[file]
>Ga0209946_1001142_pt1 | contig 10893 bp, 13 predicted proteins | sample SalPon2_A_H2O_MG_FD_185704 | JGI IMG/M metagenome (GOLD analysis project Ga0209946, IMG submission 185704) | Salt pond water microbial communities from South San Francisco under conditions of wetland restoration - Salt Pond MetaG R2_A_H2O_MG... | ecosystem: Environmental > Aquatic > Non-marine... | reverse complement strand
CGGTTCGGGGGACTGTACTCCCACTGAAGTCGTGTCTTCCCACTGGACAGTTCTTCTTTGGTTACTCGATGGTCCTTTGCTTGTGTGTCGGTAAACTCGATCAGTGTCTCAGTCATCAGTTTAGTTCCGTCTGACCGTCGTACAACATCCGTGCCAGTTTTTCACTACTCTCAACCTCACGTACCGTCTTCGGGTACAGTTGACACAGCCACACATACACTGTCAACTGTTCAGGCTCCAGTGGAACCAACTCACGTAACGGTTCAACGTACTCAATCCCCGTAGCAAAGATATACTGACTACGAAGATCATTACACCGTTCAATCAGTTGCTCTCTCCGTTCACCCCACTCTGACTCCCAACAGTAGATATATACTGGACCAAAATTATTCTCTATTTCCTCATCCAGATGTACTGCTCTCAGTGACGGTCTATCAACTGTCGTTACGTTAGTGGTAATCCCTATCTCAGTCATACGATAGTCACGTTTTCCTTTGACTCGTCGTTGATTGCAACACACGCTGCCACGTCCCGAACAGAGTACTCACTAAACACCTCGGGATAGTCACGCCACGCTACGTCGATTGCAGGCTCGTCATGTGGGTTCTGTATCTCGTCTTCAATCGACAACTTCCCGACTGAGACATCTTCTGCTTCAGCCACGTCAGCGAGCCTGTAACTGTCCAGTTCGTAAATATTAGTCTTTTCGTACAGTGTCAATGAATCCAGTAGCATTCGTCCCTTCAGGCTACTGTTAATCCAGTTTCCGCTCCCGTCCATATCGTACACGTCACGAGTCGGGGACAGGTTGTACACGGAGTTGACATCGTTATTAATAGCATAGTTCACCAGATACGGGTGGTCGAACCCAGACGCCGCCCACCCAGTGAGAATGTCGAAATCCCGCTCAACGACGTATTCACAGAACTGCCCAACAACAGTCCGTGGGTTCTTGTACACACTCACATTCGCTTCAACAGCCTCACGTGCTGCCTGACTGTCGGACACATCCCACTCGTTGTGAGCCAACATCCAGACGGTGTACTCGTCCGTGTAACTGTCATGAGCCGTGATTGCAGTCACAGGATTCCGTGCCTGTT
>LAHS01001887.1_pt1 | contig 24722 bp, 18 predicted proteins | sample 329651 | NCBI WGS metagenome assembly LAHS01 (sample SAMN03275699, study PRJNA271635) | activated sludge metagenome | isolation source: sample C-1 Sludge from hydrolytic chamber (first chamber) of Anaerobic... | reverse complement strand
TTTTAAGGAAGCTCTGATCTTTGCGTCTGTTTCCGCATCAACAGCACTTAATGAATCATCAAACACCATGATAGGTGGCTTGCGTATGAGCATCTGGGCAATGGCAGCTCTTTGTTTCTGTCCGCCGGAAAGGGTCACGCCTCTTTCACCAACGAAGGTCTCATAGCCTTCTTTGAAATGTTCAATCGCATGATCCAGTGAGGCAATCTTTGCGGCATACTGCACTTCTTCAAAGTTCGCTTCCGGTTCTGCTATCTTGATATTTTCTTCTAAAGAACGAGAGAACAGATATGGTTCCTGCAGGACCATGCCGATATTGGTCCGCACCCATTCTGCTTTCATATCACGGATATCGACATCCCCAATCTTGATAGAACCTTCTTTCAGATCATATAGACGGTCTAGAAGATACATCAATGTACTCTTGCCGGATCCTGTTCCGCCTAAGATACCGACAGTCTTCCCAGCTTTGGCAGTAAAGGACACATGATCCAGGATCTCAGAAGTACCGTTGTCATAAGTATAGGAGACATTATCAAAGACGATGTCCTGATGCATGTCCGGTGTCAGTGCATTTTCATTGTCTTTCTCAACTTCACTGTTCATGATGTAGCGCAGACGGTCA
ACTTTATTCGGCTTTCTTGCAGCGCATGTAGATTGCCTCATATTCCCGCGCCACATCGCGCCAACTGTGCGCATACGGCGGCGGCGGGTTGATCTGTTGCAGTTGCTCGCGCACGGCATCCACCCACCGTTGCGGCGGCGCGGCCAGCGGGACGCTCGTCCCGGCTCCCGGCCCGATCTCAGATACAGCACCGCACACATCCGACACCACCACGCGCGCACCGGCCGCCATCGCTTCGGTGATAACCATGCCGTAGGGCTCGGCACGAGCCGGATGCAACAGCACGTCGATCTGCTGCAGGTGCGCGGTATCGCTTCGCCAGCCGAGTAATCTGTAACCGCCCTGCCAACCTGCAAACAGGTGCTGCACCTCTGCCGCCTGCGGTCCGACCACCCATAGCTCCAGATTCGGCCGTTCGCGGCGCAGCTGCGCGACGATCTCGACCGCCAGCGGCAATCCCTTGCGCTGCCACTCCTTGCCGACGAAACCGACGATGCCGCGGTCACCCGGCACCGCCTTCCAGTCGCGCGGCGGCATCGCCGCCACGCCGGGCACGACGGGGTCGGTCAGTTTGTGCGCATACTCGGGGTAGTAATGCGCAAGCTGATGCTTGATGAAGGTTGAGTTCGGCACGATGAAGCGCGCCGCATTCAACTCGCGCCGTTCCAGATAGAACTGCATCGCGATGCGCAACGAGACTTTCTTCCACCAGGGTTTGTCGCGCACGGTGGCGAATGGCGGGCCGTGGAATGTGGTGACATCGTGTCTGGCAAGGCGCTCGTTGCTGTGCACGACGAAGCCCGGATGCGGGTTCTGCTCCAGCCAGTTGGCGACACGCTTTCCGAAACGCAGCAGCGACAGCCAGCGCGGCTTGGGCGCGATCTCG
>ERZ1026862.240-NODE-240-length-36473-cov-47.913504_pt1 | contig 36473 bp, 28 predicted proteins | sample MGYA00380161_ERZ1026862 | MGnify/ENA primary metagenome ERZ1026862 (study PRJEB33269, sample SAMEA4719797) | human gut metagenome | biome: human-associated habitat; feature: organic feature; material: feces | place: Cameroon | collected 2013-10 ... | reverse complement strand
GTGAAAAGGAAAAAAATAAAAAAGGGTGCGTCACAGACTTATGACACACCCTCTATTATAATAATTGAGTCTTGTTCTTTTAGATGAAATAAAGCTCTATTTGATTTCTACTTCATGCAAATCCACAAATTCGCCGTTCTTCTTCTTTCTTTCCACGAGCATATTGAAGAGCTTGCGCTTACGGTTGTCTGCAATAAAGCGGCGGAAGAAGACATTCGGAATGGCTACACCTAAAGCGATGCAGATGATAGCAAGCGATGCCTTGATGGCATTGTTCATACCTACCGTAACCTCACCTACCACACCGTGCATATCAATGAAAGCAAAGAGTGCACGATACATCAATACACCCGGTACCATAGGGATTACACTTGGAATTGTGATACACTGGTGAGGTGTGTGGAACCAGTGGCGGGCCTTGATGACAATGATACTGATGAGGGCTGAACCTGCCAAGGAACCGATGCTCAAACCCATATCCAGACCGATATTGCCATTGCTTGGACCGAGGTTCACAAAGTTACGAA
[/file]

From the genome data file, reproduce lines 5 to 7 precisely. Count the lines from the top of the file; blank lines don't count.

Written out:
ACTTTATTCGGCTTTCTTGCAGCGCATGTAGATTGCCTCATATTCCCGCGCCACATCGCGCCAACTGTGCGCATACGGCGGCGGCGGGTTGATCTGTTGCAGTTGCTCGCGCACGGCATCCACCCACCGTTGCGGCGGCGCGGCCAGCGGGACGCTCGTCCCGGCTCCCGGCCCGATCTCAGATACAGCACCGCACACATCCGACACCACCACGCGCGCACCGGCCGCCATCGCTTCGGTGATAACCATGCCGTAGGGCTCGGCACGAGCCGGATGCAACAGCACGTCGATCTGCTGCAGGTGCGCGGTATCGCTTCGCCAGCCGAGTAATCTGTAACCGCCCTGCCAACCTGCAAACAGGTGCTGCACCTCTGCCGCCTGCGGTCCGACCACCCATAGCTCCAGATTCGGCCGTTCGCGGCGCAGCTGCGCGACGATCTCGACCGCCAGCGGCAATCCCTTGCGCTGCCACTCCTTGCCGACGAAACCGACGATGCCGCGGTCACCCGGCACCGCCTTCCAGTCGCGCGGCGGCATCGCCGCCACGCCGGGCACGACGGGGTCGGTCAGTTTGTGCGCATACTCGGGGTAGTAATGCGCAAGCTGATGCTTGATGAAGGTTGAGTTCGGCACGATGAAGCGCGCCGCATTCAACTCGCGCCGTTCCAGATAGAACTGCATCGCGATGCGCAACGAGACTTTCTTCCACCAGGGTTTGTCGCGCACGGTGGCGAATGGCGGGCCGTGGAATGTGGTGACATCGTGTCTGGCAAGGCGCTCGTTGCTGTGCACGACGAAGCCCGGATGCGGGTTCTGCTCCAGCCAGTTGGCGACACGCTTTCCGAAACGCAGCAGCGACAGCCAGCGCGGCTTGGGCGCGATCTCG
>ERZ1026862.240-NODE-240-length-36473-cov-47.913504_pt1 | contig 36473 bp, 28 predicted proteins | sample MGYA00380161_ERZ1026862 | MGnify/ENA primary metagenome ERZ1026862 (study PRJEB33269, sample SAMEA4719797) | human gut metagenome | biome: human-associated habitat; feature: organic feature; material: feces | place: Cameroon | collected 2013-10 ... | reverse complement strand
GTGAAAAGGAAAAAAATAAAAAAGGGTGCGTCACAGACTTATGACACACCCTCTATTATAATAATTGAGTCTTGTTCTTTTAGATGAAATAAAGCTCTATTTGATTTCTACTTCATGCAAATCCACAAATTCGCCGTTCTTCTTCTTTCTTTCCACGAGCATATTGAAGAGCTTGCGCTTACGGTTGTCTGCAATAAAGCGGCGGAAGAAGACATTCGGAATGGCTACACCTAAAGCGATGCAGATGATAGCAAGCGATGCCTTGATGGCATTGTTCATACCTACCGTAACCTCACCTACCACACCGTGCATATCAATGAAAGCAAAGAGTGCACGATACATCAATACACCCGGTACCATAGGGATTACACTTGGAATTGTGATACACTGGTGAGGTGTGTGGAACCAGTGGCGGGCCTTGATGACAATGATACTGATGAGGGCTGAACCTGCCAAGGAACCGATGCTCAAACCCATATCCAGACCGATATTGCCATTGCTTGGACCGAGGTTCACAAAGTTACGAA